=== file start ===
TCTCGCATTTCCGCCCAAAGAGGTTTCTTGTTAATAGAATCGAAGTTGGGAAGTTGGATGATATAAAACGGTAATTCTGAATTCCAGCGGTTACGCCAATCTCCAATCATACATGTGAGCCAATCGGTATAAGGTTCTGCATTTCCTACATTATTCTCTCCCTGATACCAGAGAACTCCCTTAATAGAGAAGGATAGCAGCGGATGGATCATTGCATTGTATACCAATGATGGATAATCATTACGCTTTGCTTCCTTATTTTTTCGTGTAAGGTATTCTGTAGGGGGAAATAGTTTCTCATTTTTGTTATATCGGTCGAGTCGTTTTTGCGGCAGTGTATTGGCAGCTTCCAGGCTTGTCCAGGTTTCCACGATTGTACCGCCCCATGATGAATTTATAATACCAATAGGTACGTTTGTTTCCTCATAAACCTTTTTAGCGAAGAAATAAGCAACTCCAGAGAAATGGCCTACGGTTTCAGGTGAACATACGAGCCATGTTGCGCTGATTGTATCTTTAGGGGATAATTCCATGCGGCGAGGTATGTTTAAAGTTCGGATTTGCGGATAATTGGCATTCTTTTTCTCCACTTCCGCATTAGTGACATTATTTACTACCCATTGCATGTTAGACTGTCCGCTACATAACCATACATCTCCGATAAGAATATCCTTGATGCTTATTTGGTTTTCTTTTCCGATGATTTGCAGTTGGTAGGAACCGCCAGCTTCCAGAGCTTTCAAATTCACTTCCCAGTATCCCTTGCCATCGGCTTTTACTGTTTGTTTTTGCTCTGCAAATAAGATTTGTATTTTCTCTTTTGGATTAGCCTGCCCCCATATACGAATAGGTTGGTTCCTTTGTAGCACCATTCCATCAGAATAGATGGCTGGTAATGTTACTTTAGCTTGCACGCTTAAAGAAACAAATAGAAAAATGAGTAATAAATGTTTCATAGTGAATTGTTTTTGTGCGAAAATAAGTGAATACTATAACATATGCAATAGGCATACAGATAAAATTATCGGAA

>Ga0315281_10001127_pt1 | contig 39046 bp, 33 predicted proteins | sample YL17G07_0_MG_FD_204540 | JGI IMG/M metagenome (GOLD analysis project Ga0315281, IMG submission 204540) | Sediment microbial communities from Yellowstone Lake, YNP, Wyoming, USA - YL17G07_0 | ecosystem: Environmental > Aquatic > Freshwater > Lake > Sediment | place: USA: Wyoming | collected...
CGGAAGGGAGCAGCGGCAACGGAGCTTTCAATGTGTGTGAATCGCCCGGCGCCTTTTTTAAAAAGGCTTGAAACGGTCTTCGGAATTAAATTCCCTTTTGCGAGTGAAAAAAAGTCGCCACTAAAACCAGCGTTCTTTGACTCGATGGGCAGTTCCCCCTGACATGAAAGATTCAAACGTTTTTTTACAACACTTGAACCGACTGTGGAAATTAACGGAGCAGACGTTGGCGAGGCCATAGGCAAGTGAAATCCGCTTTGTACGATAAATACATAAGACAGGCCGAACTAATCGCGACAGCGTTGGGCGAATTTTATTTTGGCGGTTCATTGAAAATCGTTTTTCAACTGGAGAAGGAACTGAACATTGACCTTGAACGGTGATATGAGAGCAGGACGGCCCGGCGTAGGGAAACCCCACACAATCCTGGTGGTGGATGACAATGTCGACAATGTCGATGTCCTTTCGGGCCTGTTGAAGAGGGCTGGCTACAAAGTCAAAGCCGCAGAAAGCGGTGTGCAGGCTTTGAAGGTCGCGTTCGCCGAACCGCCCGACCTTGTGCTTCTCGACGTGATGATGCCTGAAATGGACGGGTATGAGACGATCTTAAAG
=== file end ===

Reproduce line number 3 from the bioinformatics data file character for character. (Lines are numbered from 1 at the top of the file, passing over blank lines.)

CGGAAGGGAGCAGCGGCAACGGAGCTTTCAATGTGTGTGAATCGCCCGGCGCCTTTTTTAAAAAGGCTTGAAACGGTCTTCGGAATTAAATTCCCTTTTGCGAGTGAAAAAAAGTCGCCACTAAAACCAGCGTTCTTTGACTCGATGGGCAGTTCCCCCTGACATGAAAGATTCAAACGTTTTTTTACAACACTTGAACCGACTGTGGAAATTAACGGAGCAGACGTTGGCGAGGCCATAGGCAAGTGAAATCCGCTTTGTACGATAAATACATAAGACAGGCCGAACTAATCGCGACAGCGTTGGGCGAATTTTATTTTGGCGGTTCATTGAAAATCGTTTTTCAACTGGAGAAGGAACTGAACATTGACCTTGAACGGTGATATGAGAGCAGGACGGCCCGGCGTAGGGAAACCCCACACAATCCTGGTGGTGGATGACAATGTCGACAATGTCGATGTCCTTTCGGGCCTGTTGAAGAGGGCTGGCTACAAAGTCAAAGCCGCAGAAAGCGGTGTGCAGGCTTTGAAGGTCGCGTTCGCCGAACCGCCCGACCTTGTGCTTCTCGACGTGATGATGCCTGAAATGGACGGGTATGAGACGATCTTAAAG